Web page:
Second Screen Trend Creating New World Of Opportunities

Published: 25 Jun 2014

First Published on Running Rugby

Whether it's checking scores, using social media, just browsing the internet or even watching another game, the way we consume rugby is changing and the second screen phenomenon is very much the latest trend in sports media.

The latest Know The Fan report, carried out by Perform Group in conjunction with SportBusiness Group and Kantar Media, shows that almost half (43 per cent) of sports fans in Britain sometimes use a second screen device whilst watching matches on television.

As much as 73 per cent of the adult population of the country, or 35.5 million people, claim to follow sport and rugby union is the fourth most followed sport with 21 per cent or just under 7.5 million fans up and down the land.

Rugby league is followed by 11 per cent of the population (joint ninth) or just under four million people and Frank Dunne from TV Sports Markets, which is part of SportBusiness Group, says it is vital to know your fans if you are involved in the business of any sport.


“In an age in which developments in technology and communications are rewriting the rule book every year, knowing the fan – what the fan does, wants to do, dreams of being able to do – is the surest, perhaps the only, way of future-proofing your business,” he said.

“In a world of flux, the passion of the fan is a constant. So the starting point for anyone running a business in the sports media industry should be pretty obvious: Know The Fan.”

The online media has now overtaken print as the second most popular way to consume sport in Britain, after television, and we are second only to the US in terms of the proportion of the population getting their sports news from places other than TV, such as tablets, mobiles and laptops.


Television is still very much king, with 95 per cent of British sports fans using it to watch sport and the average fan watching 3.2 hours per week (fourth highest in the world after South Africa, Brazil and USA).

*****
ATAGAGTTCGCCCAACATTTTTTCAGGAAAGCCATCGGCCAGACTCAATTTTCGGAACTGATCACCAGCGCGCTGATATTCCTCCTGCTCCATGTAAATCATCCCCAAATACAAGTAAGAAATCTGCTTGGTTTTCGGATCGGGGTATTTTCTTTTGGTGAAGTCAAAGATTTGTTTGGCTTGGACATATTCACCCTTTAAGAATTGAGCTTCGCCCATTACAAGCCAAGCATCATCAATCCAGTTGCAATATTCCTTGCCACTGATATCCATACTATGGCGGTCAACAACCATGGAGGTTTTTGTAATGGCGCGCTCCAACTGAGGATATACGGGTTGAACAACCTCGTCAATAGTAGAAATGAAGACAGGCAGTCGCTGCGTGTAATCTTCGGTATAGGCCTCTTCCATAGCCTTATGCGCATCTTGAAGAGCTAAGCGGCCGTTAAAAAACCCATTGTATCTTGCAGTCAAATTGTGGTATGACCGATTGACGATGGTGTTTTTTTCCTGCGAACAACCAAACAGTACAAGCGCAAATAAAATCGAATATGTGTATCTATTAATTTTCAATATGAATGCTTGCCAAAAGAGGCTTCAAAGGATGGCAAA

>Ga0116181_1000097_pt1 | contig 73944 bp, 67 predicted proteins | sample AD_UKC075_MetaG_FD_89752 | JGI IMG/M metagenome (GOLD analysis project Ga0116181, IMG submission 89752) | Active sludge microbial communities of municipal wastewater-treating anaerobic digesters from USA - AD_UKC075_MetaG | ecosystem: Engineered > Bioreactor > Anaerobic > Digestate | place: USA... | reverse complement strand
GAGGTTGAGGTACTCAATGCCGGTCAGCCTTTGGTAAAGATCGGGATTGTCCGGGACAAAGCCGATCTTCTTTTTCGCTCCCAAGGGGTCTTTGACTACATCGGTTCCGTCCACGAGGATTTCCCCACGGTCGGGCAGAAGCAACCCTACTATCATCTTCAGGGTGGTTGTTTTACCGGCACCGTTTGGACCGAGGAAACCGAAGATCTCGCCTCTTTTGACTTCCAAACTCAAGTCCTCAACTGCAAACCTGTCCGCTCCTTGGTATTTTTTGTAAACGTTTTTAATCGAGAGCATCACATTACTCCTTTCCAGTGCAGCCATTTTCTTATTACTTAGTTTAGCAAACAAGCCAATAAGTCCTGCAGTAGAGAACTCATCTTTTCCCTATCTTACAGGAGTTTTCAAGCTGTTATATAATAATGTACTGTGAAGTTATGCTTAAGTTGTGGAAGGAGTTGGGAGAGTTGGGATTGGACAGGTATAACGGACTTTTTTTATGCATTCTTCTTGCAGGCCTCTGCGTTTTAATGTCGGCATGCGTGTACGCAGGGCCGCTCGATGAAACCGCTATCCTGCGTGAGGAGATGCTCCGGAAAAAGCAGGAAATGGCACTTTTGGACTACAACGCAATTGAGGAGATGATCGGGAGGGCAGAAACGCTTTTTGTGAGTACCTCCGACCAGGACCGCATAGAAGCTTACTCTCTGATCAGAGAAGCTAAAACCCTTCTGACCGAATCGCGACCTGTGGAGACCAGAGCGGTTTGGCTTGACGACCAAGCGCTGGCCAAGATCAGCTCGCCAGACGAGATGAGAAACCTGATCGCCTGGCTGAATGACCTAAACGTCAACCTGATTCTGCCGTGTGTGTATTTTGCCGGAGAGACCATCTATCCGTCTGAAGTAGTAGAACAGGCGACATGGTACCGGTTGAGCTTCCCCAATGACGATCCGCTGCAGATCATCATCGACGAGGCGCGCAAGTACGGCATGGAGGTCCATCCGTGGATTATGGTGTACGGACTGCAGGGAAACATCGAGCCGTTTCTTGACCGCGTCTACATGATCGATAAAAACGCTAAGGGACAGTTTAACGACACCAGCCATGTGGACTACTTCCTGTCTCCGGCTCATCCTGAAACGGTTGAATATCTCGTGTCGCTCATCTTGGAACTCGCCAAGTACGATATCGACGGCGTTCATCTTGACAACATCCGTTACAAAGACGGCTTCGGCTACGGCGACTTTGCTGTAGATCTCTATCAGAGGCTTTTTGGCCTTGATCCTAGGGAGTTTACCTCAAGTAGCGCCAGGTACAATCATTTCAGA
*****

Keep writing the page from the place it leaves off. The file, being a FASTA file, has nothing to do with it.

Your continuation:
However, the proportion of people consuming sport online has risen from 52 to 61 per cent (21.66m people) since 2011 and the proportion doing so via social media has doubled from 13 to 26 per cent (9.23m people) and Dunne says the latter is becoming ever more important to businesses.

“One of the striking patterns to have emerged in the report since its first edition in 2011 is that every year the take-up and interest in all forms of content delivered by the internet – including short-form video clips, minute-by- minute text commentary, and social networking – has increased in double- digit leaps. Yet every year, the TV screen remains the number one device for the consumption of sport,” he said.

“Another area of rapid growth has been in the consumption of sports content via social media platforms. In the 2014 report, the consumption of sport via social networking platforms increased in all markets that were previously surveyed (except Turkey where it has decreased slightly).

“Rights-holders and media companies are increasingly looking at ways to work social into the overall commercial offering.”


Connected TV, which hooks up to a broadband connection directly or via a set top box, usage has also increased from just one in 50 sports fans in Britain in 2011 to one in 10 today and the greater choice on offer from such a variety of media appears to be making fans more discerning.

As many as 27 per cent of British sports fans would now choose to pay for games or events on a pay-per-view basis if possible and the number with a preference for a more traditional annual subscription is 28 per cent.

All sports, including rugby, need to keep pace where possible with technological advancements and the resultant changes in fan behaviour when it comes to television and new media but the Know The Fan report clearly concludes that for every challenge posed, there is an opportunity created.

“The pace of technological change outstrips the speed at which governments can legislate, authorities can draw up regulatory measures, multinationals can adapt their business models, or content producers – certainly those locked into three- or five-year sales cycles – can update their sales strategies,” said Dunne.

“If this asymmetry – between the speed of technological change and everything else – were not a challenge enough, its characteristics are different from region to region and even from country to country.

“This keeps media markets across the globe in a state of uncertainty that can throw up conflicts but can also provide unprecedented commercial opportunities for those who dare to surf the wave of change. In the last few years, we have witnessed a huge uptake in the consumption of content on new technology and social media platforms – opportunities eagerly being explored by sport.”

By Tim Grove, Editor of Running Rugby 

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